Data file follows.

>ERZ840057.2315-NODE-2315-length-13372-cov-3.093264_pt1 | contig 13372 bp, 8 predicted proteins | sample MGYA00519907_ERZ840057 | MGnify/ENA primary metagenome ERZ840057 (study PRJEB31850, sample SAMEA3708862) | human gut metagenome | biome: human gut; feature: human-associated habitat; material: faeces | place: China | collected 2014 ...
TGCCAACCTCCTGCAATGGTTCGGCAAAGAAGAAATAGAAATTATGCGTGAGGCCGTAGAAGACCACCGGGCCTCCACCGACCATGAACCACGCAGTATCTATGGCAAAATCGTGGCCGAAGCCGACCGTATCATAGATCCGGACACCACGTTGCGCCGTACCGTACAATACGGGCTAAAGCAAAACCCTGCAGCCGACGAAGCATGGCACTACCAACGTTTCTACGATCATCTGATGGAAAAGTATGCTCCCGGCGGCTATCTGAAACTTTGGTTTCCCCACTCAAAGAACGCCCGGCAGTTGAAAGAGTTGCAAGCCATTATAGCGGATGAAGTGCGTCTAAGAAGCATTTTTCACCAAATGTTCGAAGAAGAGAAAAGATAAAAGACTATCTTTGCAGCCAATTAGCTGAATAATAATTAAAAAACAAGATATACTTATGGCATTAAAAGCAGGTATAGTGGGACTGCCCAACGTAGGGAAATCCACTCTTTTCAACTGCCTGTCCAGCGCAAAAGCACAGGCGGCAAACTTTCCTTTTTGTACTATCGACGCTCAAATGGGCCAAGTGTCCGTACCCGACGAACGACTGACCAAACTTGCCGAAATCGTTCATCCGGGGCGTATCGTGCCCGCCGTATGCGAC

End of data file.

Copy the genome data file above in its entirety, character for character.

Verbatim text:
>ERZ840057.2315-NODE-2315-length-13372-cov-3.093264_pt1 | contig 13372 bp, 8 predicted proteins | sample MGYA00519907_ERZ840057 | MGnify/ENA primary metagenome ERZ840057 (study PRJEB31850, sample SAMEA3708862) | human gut metagenome | biome: human gut; feature: human-associated habitat; material: faeces | place: China | collected 2014 ...
TGCCAACCTCCTGCAATGGTTCGGCAAAGAAGAAATAGAAATTATGCGTGAGGCCGTAGAAGACCACCGGGCCTCCACCGACCATGAACCACGCAGTATCTATGGCAAAATCGTGGCCGAAGCCGACCGTATCATAGATCCGGACACCACGTTGCGCCGTACCGTACAATACGGGCTAAAGCAAAACCCTGCAGCCGACGAAGCATGGCACTACCAACGTTTCTACGATCATCTGATGGAAAAGTATGCTCCCGGCGGCTATCTGAAACTTTGGTTTCCCCACTCAAAGAACGCCCGGCAGTTGAAAGAGTTGCAAGCCATTATAGCGGATGAAGTGCGTCTAAGAAGCATTTTTCACCAAATGTTCGAAGAAGAGAAAAGATAAAAGACTATCTTTGCAGCCAATTAGCTGAATAATAATTAAAAAACAAGATATACTTATGGCATTAAAAGCAGGTATAGTGGGACTGCCCAACGTAGGGAAATCCACTCTTTTCAACTGCCTGTCCAGCGCAAAAGCACAGGCGGCAAACTTTCCTTTTTGTACTATCGACGCTCAAATGGGCCAAGTGTCCGTACCCGACGAACGACTGACCAAACTTGCCGAAATCGTTCATCCGGGGCGTATCGTGCCCGCCGTATGCGAC